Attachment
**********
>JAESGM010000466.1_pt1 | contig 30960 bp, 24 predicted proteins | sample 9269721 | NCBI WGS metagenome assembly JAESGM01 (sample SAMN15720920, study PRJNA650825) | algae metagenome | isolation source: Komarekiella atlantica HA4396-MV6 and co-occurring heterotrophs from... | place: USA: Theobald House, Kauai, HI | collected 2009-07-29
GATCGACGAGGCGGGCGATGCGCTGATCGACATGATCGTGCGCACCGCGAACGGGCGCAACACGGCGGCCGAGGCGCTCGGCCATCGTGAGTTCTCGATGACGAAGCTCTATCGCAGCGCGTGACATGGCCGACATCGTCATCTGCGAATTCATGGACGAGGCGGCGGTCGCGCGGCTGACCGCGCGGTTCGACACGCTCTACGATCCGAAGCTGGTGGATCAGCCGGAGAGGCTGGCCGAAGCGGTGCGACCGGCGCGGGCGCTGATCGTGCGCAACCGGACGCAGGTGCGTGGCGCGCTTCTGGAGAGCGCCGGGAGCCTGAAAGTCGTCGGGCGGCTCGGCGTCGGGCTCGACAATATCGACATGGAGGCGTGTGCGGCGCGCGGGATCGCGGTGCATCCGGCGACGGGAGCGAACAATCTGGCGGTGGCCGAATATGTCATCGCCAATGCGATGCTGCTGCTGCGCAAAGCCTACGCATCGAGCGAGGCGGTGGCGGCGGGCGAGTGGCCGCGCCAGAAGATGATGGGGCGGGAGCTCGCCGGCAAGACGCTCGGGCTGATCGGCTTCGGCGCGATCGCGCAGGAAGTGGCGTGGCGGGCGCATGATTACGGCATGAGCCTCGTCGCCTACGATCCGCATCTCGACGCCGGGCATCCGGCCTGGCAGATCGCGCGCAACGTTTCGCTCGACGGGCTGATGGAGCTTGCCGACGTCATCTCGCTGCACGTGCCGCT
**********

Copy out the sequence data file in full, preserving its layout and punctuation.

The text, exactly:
>JAESGM010000466.1_pt1 | contig 30960 bp, 24 predicted proteins | sample 9269721 | NCBI WGS metagenome assembly JAESGM01 (sample SAMN15720920, study PRJNA650825) | algae metagenome | isolation source: Komarekiella atlantica HA4396-MV6 and co-occurring heterotrophs from... | place: USA: Theobald House, Kauai, HI | collected 2009-07-29
GATCGACGAGGCGGGCGATGCGCTGATCGACATGATCGTGCGCACCGCGAACGGGCGCAACACGGCGGCCGAGGCGCTCGGCCATCGTGAGTTCTCGATGACGAAGCTCTATCGCAGCGCGTGACATGGCCGACATCGTCATCTGCGAATTCATGGACGAGGCGGCGGTCGCGCGGCTGACCGCGCGGTTCGACACGCTCTACGATCCGAAGCTGGTGGATCAGCCGGAGAGGCTGGCCGAAGCGGTGCGACCGGCGCGGGCGCTGATCGTGCGCAACCGGACGCAGGTGCGTGGCGCGCTTCTGGAGAGCGCCGGGAGCCTGAAAGTCGTCGGGCGGCTCGGCGTCGGGCTCGACAATATCGACATGGAGGCGTGTGCGGCGCGCGGGATCGCGGTGCATCCGGCGACGGGAGCGAACAATCTGGCGGTGGCCGAATATGTCATCGCCAATGCGATGCTGCTGCTGCGCAAAGCCTACGCATCGAGCGAGGCGGTGGCGGCGGGCGAGTGGCCGCGCCAGAAGATGATGGGGCGGGAGCTCGCCGGCAAGACGCTCGGGCTGATCGGCTTCGGCGCGATCGCGCAGGAAGTGGCGTGGCGGGCGCATGATTACGGCATGAGCCTCGTCGCCTACGATCCGCATCTCGACGCCGGGCATCCGGCCTGGCAGATCGCGCGCAACGTTTCGCTCGACGGGCTGATGGAGCTTGCCGACGTCATCTCGCTGCACGTGCCGCT